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Everything You Should Know About Tinnitus

Many are familiar with the phenomenon of buzzing ears. A tinnitus as hissing, whistling, hissing or humming know most. Almost every fifth German had once a chronic tinnitus, so was affected for more than 3 months at a time. Especially between the 40th and the 50th year of life the symptoms begin. With us you will learn everything about tinnitus: causes, forms, symptoms and methods of treatment.

Forms of tinnitus

How tinnitus is perceived by the patient varies greatly. The buzzing in your ears can be either rhythmic or constant. As a sufferer, you experience these symptoms at different volumes. There may be other secondary symptoms besides these as concomitant symptoms. Associated symptoms include:

  • Disturbance of concentration
  • Headaches
  • Sleep problems

Basically, tinnitus can be distinguished in its duration and its type. One considers the period from the first appearance of the ear noises, until the symptoms subside. A duration of up to 3 months is called acute tinnitus, everything beyond that as chronic tinnitus.

Beyond that, there are two types.

  • Objective tinnitus: Objective tinnitus is based on an actual measurable sound source (e.g., vascular, muscular, or respiratory) near the inner ear. This occurs very rarely.
  • subjective tinnitus: Subjective tinnitus (tinnitus aurium) has no sound source inside the body, yet a sound or noise is perceived by the affected person due to faulty information processing of the auditory system. This form of tinnitus occurs much more frequently.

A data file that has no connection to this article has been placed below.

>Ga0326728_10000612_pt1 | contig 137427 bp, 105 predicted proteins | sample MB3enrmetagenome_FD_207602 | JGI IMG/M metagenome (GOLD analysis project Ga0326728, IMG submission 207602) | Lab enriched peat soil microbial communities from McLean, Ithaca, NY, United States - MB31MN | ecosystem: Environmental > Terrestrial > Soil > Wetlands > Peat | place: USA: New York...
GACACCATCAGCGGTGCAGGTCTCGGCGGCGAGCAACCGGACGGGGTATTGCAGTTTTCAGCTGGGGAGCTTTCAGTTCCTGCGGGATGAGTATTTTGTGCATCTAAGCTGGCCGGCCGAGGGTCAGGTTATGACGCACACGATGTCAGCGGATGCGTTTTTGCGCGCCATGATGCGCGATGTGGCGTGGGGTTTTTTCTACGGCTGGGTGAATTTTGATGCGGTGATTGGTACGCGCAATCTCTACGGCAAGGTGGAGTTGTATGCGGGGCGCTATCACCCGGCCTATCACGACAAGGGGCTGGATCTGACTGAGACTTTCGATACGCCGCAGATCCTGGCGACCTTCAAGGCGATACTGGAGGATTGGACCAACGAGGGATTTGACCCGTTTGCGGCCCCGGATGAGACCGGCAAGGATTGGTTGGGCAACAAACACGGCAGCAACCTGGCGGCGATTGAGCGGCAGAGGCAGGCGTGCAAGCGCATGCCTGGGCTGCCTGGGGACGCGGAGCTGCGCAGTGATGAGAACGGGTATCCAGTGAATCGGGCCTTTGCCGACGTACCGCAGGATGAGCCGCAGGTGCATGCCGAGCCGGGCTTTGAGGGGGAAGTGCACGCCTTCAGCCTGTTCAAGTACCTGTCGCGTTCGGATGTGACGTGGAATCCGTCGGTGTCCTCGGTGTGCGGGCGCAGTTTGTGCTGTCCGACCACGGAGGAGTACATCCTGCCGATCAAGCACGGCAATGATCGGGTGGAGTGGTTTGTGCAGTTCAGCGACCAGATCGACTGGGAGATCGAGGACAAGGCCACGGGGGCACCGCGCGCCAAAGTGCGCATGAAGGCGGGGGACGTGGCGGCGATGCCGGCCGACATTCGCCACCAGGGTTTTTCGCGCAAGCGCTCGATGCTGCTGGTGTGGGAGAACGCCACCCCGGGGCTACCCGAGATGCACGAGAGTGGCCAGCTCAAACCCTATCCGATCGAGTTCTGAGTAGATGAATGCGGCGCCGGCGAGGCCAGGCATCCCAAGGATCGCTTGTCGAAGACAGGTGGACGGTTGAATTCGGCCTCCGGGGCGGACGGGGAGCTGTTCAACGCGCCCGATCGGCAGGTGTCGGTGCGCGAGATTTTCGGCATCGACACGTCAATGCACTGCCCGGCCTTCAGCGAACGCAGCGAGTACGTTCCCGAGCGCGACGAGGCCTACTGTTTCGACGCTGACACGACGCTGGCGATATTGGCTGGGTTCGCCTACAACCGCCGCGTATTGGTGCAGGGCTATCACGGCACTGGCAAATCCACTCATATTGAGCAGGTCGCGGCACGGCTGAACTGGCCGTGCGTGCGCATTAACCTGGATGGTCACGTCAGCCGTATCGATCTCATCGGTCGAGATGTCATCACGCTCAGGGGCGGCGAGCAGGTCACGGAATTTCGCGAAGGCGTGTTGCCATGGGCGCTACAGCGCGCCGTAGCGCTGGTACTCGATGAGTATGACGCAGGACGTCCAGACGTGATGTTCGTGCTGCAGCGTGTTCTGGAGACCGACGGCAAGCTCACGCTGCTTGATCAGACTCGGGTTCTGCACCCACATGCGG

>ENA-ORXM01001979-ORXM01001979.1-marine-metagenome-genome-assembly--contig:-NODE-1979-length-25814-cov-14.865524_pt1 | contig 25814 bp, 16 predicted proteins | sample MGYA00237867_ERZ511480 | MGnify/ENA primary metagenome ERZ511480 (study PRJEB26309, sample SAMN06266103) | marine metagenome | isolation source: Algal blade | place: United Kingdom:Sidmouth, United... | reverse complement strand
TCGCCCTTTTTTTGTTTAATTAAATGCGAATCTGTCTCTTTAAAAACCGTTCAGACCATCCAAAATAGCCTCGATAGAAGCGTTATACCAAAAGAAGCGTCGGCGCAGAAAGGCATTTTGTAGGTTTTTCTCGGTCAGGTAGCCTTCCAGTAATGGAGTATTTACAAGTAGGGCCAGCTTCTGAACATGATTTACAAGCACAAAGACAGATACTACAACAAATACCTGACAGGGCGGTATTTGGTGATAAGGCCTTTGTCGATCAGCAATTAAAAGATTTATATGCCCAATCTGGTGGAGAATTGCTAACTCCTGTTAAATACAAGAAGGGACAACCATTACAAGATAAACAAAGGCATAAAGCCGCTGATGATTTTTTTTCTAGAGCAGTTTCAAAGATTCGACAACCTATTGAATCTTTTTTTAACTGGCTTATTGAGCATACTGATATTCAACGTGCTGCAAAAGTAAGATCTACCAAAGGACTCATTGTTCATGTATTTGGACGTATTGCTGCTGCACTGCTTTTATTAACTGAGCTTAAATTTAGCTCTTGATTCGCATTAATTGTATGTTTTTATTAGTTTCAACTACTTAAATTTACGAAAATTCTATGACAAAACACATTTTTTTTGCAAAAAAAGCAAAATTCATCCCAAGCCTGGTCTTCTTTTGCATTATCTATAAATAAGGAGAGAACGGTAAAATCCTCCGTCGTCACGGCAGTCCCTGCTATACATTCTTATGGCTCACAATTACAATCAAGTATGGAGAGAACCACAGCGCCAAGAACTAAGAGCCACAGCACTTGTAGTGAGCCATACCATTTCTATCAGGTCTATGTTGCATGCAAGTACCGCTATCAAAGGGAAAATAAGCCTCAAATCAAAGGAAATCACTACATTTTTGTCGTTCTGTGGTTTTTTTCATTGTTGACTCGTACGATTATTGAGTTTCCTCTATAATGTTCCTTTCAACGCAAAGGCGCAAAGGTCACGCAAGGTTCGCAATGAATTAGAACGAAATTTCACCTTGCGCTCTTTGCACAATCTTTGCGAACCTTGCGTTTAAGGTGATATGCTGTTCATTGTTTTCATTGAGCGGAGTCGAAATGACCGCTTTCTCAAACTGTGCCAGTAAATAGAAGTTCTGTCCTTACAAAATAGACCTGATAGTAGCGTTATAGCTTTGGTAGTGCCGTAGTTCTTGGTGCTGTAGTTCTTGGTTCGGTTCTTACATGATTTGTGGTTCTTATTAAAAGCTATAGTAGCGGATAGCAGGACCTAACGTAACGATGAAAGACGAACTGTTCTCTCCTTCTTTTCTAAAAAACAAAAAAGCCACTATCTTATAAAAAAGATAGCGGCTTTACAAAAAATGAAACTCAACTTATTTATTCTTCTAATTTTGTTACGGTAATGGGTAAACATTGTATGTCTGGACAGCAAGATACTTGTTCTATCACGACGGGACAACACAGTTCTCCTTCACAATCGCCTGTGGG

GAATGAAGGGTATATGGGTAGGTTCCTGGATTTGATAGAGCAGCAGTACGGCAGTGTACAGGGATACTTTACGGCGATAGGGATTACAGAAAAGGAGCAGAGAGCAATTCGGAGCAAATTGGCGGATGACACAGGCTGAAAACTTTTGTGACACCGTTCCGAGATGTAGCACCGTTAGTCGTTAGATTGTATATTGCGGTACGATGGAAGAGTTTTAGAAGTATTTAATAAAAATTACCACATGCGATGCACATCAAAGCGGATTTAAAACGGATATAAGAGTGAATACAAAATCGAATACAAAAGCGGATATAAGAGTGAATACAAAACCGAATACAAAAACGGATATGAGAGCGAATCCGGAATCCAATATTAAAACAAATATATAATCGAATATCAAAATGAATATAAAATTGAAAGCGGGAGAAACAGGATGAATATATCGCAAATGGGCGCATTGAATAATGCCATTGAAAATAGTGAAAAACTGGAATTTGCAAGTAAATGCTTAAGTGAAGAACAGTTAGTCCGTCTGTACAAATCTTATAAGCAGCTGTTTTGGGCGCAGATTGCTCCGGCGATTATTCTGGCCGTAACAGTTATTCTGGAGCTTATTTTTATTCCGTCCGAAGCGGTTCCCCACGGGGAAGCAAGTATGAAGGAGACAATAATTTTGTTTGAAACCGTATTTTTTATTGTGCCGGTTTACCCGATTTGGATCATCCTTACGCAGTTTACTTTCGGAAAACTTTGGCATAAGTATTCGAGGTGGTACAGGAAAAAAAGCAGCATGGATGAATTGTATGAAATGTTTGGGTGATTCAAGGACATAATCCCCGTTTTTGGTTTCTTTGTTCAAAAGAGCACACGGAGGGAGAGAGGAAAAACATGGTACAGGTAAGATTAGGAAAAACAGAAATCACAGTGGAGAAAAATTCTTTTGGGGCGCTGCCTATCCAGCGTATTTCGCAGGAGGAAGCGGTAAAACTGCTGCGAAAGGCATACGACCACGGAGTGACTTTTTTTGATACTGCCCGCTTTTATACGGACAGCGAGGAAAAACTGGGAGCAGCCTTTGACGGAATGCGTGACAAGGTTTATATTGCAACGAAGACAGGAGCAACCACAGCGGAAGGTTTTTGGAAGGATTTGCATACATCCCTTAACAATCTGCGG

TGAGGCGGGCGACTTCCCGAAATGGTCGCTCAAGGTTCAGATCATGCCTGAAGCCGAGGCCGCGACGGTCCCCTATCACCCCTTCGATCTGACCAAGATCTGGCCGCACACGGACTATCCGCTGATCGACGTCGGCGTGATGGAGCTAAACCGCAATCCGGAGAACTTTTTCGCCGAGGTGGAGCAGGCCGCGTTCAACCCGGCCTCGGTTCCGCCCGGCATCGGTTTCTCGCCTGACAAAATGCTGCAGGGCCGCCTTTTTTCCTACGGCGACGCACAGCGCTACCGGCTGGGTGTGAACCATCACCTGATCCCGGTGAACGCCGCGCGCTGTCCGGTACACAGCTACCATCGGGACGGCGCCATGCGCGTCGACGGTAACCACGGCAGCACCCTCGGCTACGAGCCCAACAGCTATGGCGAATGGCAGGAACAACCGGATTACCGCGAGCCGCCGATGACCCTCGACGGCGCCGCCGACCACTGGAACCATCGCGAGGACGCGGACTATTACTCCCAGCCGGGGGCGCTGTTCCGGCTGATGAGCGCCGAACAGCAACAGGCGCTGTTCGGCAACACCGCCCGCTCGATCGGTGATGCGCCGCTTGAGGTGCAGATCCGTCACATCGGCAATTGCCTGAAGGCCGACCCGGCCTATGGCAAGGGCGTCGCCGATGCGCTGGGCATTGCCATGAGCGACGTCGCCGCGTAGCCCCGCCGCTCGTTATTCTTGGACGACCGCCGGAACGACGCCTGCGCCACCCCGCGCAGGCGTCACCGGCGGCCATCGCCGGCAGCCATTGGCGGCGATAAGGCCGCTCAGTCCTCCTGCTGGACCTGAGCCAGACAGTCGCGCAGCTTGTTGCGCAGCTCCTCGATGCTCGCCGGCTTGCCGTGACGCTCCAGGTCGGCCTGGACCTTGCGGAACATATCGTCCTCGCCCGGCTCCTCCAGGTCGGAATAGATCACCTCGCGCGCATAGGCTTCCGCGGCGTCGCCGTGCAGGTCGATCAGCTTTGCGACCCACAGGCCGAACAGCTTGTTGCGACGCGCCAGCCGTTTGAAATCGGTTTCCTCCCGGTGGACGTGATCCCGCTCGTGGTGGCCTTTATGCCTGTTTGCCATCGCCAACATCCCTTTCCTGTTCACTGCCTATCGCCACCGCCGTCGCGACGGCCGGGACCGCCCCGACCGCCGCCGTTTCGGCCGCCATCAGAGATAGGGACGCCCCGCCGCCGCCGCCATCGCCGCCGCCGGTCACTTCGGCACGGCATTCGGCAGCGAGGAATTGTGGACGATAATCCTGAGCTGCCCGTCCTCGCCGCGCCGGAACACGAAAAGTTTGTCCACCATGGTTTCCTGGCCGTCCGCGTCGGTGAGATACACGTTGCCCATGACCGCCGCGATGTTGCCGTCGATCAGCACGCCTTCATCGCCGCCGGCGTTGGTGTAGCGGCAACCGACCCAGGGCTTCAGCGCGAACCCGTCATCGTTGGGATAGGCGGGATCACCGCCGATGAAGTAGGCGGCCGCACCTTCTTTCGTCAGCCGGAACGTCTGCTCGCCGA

The reasons for tinnitus are very diverse. However, in many patients, no clear cause can be identified.

The objective tinnitus

The objective tinnitus can be heard by other people or measured with very sensitive microphones. It involves flow sounds of blood vessels through constrictions (pulsatile sound) or clicking sounds caused by involuntary twitching movements of the muscles in the middle ear or palate. Other causes may include valvular heart disease, anemia, an open tube (the connection between the middle ear and the nasopharynx), or a benign tumor in the cephalic region (glomus tumor)

The subjective tinnitus

The subjective tinnitus is heard only by the affected person and is not measurable with microphones. Its origin is not yet fully explainable. Experts assume that damaged hair cells or malfunctioning nerve pathways transmit false signals to the brain. Another source of interference may have originated directly in the auditory center, so that the transmitted information from the auditory nerve arrives correctly but is processed incorrectly.

Possible causes and associated disorders

  • Ossification in the junction between the third auditory ossicle (stapes) and the inner ear (Otosclerosis)
  • Middle ear inflammation
  • Internal ear infections
  • Tubal dysfunction
    • Tube is the term used to describe the connection between the middle ear and the nasopharynx
  • Inadequate blood flow to the inner ear
  • Drum defect
  • Closure of the ear canal due to earwax or foreign body
  • Perilymph fistula

Other possible causes:

Hearing loss

Hereditary, acquired, or age-related hearing loss may be accompanied by tinnitus

Acoustic neuroma

This benign tumor squeezes the auditory nerve. It can cause dizziness and diminished hearing in addition to tinnitus.

Morbus Menière

Morbus Meniere is a spinning vertigo that occurs in attacks. During an attack, the affected person usually suffers from a low-pitched sound as well as hearing loss.